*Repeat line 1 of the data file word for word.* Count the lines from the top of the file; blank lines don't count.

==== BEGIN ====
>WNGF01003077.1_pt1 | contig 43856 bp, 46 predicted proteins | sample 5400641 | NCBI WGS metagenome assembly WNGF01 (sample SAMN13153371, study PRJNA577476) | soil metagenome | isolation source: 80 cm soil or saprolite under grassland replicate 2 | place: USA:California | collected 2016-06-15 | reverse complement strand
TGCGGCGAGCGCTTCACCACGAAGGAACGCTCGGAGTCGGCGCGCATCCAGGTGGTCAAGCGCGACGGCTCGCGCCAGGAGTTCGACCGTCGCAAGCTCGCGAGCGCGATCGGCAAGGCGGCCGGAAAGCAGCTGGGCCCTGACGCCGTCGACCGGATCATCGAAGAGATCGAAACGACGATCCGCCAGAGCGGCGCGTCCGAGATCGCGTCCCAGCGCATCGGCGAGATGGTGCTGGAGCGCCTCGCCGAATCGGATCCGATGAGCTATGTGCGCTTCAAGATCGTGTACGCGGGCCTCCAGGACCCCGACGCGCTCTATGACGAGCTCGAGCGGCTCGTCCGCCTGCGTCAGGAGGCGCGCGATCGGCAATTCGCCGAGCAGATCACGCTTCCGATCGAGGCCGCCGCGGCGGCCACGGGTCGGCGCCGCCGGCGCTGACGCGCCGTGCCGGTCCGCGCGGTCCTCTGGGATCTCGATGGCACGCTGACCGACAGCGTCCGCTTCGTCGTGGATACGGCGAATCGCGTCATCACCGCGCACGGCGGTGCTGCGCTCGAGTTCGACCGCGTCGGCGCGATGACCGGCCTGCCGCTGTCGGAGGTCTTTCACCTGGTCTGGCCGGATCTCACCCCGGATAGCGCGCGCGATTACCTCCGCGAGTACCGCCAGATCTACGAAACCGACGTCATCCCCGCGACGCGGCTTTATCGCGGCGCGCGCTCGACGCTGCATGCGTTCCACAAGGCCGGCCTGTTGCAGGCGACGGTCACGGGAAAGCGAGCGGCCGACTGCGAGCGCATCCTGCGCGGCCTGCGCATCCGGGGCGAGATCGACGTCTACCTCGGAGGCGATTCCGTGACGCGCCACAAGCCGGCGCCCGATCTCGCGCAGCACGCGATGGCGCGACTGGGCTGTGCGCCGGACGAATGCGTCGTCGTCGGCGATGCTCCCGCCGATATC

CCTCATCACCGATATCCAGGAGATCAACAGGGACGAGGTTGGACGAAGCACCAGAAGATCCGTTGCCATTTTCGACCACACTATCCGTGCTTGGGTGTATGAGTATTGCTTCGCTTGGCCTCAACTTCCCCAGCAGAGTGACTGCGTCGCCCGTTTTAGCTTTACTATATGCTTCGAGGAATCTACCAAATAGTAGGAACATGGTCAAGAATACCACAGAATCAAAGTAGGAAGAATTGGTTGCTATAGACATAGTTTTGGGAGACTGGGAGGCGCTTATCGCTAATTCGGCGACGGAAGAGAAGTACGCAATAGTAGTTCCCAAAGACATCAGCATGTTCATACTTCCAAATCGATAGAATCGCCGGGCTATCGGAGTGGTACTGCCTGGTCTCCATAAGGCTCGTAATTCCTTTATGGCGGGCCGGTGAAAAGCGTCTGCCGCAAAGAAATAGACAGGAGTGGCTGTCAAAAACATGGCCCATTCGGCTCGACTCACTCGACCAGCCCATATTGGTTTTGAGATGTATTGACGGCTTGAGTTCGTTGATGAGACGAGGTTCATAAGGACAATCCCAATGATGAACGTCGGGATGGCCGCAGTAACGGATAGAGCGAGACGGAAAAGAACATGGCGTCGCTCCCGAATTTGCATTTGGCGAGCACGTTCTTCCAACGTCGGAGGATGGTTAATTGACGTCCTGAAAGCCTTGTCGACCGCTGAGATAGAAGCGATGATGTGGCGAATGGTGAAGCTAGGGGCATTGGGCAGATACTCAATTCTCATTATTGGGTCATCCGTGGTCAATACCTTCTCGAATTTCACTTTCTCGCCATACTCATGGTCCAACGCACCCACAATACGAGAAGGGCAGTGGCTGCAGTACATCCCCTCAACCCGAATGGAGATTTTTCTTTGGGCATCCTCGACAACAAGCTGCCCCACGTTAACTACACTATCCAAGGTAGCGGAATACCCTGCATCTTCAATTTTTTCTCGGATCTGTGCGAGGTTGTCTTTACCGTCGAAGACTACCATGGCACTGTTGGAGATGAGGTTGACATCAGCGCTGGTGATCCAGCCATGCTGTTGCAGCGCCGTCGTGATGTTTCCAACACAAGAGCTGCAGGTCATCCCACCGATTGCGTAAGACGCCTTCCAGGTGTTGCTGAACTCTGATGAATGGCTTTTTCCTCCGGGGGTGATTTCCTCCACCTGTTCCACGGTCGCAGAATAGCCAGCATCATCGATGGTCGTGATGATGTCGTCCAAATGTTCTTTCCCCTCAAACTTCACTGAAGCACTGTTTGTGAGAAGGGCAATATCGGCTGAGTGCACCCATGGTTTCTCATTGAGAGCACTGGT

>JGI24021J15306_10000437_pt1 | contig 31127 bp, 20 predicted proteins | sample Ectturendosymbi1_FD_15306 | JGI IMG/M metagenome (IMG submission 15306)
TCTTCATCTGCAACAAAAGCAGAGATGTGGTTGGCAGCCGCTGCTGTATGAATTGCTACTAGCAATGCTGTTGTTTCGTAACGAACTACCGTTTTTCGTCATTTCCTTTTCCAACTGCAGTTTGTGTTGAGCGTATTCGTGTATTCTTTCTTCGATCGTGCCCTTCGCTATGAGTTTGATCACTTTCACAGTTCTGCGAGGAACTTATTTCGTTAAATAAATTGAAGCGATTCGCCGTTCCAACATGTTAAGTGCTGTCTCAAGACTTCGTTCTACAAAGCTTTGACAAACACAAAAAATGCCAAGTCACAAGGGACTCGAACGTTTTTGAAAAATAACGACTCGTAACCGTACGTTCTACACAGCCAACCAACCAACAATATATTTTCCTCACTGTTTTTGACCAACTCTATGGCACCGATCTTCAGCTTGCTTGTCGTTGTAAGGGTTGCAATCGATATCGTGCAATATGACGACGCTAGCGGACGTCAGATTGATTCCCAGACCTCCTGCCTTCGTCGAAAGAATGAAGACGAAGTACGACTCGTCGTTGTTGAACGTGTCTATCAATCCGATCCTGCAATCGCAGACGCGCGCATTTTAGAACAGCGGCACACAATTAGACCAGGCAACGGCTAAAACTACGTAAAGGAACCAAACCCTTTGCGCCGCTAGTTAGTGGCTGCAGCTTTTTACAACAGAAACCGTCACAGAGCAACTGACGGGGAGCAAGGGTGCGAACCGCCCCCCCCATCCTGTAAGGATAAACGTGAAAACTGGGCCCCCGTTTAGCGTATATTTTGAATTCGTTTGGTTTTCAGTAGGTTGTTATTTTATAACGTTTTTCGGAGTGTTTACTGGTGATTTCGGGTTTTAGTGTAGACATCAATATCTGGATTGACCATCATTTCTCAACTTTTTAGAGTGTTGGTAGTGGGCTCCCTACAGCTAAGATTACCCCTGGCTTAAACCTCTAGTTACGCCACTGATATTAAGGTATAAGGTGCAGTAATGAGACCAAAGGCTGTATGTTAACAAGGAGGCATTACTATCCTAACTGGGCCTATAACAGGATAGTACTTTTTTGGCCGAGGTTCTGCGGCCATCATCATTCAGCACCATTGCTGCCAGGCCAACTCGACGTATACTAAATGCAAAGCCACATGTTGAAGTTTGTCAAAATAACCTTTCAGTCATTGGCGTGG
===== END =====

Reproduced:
>WNGF01003077.1_pt1 | contig 43856 bp, 46 predicted proteins | sample 5400641 | NCBI WGS metagenome assembly WNGF01 (sample SAMN13153371, study PRJNA577476) | soil metagenome | isolation source: 80 cm soil or saprolite under grassland replicate 2 | place: USA:California | collected 2016-06-15 | reverse complement strand